Bed down in a church as '˜champing' comes to Scotland
Guests have been bedding down between the pews of a church in Orkney this summer as 'champing' comes to Scotland for the first time.
St Peter’s at Sandwick has been welcoming overnights guests following a trial by the Scottish Redundant Churches Trust (SRCT).
Champing has taken off south of the border with more than 600 people getting into the spirit of the alternative accommodation last year.
More churches may be opened up to champers in Scotland if the test run at St Peter’s, which overlooks Skaill Bay and sits around a mile from Skara Brae World Heritage Site, is successful and wins approval of locals.
Victoria Collison-Owen, director of SRCT, said: “We felt that St Peter’s would offer something really unique to champers.
“The views are amazing and of course in the summer in Orkney it never really gets dark. To open the doors to the church and look out across the bay and across the fields is extraordinary.”
While Scottish churches may conjure up memories of draughty, often austere places, Mrs Collison-Owen said St Peter’s was a “warm and cosy” place.
She added: “St Peter’s is not a scary spooky church in the least. It is a very pure and beautiful space.
“It was built for preaching and there is very little floor space to put down campbeds. Your camp bed goes between the pews or there is a little space by the pulpit.
“It is not as if it is a big echoey space. All the finishes are in wood so there is a kind of warmth and cosiness to it.”
While services have not been held at the church since the 1980s, the space is still used for concerts and weddings.
Champing is on offer at St Peter’s for a maximum two-night stay and groups of up to four can be accommodated.
Guests will find a camp bed, sleeping bag, pillow and sleeping bag liner set up on their arrival with a caretaker living locally.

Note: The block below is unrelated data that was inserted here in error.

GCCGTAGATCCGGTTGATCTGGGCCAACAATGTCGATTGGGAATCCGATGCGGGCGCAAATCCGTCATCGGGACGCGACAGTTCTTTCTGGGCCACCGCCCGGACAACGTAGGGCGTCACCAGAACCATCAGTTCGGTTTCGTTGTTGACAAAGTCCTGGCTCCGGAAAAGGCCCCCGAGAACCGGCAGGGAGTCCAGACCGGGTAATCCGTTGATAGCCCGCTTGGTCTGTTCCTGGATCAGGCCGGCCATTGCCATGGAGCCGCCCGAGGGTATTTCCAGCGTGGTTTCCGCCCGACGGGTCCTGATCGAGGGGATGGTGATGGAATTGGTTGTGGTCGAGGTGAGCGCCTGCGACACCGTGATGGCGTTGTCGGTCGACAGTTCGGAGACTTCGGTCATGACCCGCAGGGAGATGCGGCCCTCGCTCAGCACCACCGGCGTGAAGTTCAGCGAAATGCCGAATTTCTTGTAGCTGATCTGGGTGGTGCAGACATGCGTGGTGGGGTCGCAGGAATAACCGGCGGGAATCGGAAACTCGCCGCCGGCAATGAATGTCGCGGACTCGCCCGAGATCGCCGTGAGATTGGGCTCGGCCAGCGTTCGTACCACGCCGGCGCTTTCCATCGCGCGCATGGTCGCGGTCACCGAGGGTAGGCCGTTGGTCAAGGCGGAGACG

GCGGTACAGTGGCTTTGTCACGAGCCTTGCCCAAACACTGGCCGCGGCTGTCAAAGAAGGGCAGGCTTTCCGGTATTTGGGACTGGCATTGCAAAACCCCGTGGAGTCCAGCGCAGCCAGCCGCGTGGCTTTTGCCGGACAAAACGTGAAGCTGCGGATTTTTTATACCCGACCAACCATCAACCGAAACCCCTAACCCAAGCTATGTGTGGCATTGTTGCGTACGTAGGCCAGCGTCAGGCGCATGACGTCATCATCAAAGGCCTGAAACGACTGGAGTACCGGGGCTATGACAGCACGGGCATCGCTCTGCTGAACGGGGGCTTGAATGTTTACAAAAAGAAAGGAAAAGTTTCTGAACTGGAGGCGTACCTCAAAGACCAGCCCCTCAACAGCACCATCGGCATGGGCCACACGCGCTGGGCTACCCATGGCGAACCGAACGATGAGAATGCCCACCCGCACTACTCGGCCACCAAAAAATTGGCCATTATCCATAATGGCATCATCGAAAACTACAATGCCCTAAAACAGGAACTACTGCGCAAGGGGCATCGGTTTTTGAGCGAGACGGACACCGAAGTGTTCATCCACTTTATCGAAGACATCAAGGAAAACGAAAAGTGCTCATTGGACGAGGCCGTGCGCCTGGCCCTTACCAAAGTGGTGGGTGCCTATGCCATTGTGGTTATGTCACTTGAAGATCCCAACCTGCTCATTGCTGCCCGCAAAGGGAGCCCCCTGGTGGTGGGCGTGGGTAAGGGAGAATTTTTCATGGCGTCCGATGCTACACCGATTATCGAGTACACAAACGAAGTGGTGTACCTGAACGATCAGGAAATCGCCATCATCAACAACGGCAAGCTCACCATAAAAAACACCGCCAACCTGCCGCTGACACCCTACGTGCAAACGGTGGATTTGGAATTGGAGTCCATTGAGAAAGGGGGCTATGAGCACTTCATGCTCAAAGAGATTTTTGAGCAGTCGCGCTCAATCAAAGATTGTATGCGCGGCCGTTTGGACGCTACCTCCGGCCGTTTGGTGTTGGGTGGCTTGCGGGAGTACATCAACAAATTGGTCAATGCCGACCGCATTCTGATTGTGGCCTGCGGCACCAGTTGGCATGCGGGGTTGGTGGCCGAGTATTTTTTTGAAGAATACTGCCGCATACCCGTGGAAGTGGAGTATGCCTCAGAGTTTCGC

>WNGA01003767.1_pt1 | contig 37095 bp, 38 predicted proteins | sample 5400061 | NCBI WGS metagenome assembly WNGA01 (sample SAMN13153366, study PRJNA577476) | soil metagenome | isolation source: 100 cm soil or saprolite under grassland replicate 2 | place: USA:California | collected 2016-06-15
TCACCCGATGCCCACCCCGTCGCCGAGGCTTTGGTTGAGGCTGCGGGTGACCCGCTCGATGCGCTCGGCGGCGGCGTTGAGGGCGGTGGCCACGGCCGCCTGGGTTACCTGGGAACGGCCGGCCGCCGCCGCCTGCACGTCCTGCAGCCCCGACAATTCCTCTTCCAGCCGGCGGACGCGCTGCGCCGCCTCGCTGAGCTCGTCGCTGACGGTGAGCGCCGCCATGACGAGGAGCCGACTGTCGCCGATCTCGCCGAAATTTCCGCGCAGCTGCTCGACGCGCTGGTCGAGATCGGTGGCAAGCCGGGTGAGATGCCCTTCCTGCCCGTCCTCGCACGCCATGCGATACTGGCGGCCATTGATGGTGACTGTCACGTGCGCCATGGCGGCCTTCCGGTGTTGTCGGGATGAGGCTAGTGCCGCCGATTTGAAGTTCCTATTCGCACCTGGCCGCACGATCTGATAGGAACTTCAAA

A small stove is also left for tea and coffee with an optional breakfast of local produce available at extra cost at the Skara Brae cafe.
Mrs Collison -Owen added: “It is not luxurious in the way that you think of a hotel with crisp linen and the likes but it I think it is a luxury of a very different sort.
“It is a luxury that you have this amazing space to yourself for a really extraordinary experience. It’s a luxury that is very hard to put a price on.”
Mrs Collison-Owen stressed that champing at St Peter’s was not like a hostel experience.
She added: “This isn’t like Girl Guides or the Scouts. This is about you having exclusive use of the church. It is your space. I was talking to a woman on the phone recently and when she realised she would have the whole space to herself, she asked if she could bring her cello.”
Only a couple of rules apply to champers at St Peters - no candles or naked flames are allowed in the church and fires or barbecues are not permitted in the graveyard.
Mrs Collison-Owen added: “I think champing suits people who are just looking for an experience that is completely different - for people who are open to new experiences.
“I don’t think it is a religious thing - but there is a spirit of adventure about it.”
SCRT maintains seven churches in Scotland with funds raised from champing at St Peter’s helping to fund preservation of the buildings.
Overnight stays at St Peter’s range from £39 to £98 for adults and from £19 for children. Breakfast is extra.
For more information, visit www.champing.co.uk